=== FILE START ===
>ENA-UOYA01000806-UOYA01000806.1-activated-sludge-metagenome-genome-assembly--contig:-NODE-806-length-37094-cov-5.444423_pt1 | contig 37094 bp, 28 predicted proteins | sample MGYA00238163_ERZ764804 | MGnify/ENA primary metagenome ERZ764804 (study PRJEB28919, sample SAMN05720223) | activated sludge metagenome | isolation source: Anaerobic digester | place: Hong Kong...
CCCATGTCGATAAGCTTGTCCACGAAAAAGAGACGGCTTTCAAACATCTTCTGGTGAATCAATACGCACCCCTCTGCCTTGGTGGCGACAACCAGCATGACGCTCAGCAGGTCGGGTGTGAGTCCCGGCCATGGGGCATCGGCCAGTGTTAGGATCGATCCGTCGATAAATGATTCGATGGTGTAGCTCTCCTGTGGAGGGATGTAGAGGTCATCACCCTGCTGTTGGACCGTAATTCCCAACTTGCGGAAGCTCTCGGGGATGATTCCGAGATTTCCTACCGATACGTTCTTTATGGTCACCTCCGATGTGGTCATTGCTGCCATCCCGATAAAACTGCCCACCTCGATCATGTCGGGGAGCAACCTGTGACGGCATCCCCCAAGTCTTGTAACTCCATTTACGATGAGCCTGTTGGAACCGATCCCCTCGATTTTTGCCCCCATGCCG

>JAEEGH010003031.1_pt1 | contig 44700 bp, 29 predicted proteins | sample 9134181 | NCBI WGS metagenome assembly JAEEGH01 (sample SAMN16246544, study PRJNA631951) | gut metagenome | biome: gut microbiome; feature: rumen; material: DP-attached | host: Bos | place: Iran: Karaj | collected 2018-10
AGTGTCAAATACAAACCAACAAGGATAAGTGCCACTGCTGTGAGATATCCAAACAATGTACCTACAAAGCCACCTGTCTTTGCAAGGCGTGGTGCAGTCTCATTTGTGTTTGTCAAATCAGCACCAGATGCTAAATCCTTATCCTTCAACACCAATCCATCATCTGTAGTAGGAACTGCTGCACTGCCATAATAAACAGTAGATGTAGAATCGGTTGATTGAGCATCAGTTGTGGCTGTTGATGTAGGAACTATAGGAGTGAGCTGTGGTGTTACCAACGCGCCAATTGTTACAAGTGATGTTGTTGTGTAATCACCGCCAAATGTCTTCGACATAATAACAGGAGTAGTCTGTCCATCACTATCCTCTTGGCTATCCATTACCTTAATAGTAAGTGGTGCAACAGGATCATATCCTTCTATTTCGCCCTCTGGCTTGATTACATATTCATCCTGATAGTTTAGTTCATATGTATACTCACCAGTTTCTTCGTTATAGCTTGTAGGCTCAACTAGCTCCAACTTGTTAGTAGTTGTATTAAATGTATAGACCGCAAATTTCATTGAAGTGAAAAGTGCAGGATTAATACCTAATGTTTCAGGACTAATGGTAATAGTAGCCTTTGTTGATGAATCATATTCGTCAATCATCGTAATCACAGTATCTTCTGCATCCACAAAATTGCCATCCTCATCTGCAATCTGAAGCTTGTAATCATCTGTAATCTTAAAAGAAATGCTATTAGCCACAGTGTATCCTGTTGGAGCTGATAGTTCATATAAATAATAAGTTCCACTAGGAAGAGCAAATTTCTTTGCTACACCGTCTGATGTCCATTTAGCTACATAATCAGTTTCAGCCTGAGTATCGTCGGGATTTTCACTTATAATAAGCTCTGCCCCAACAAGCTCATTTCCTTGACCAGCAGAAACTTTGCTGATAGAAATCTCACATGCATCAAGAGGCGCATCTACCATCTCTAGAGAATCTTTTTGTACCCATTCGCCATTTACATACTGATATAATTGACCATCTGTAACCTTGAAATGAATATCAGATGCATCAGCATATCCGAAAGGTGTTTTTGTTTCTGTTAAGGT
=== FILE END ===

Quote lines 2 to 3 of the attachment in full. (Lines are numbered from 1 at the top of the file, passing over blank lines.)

CCCATGTCGATAAGCTTGTCCACGAAAAAGAGACGGCTTTCAAACATCTTCTGGTGAATCAATACGCACCCCTCTGCCTTGGTGGCGACAACCAGCATGACGCTCAGCAGGTCGGGTGTGAGTCCCGGCCATGGGGCATCGGCCAGTGTTAGGATCGATCCGTCGATAAATGATTCGATGGTGTAGCTCTCCTGTGGAGGGATGTAGAGGTCATCACCCTGCTGTTGGACCGTAATTCCCAACTTGCGGAAGCTCTCGGGGATGATTCCGAGATTTCCTACCGATACGTTCTTTATGGTCACCTCCGATGTGGTCATTGCTGCCATCCCGATAAAACTGCCCACCTCGATCATGTCGGGGAGCAACCTGTGACGGCATCCCCCAAGTCTTGTAACTCCATTTACGATGAGCCTGTTGGAACCGATCCCCTCGATTTTTGCCCCCATGCCG

>JAEEGH010003031.1_pt1 | contig 44700 bp, 29 predicted proteins | sample 9134181 | NCBI WGS metagenome assembly JAEEGH01 (sample SAMN16246544, study PRJNA631951) | gut metagenome | biome: gut microbiome; feature: rumen; material: DP-attached | host: Bos | place: Iran: Karaj | collected 2018-10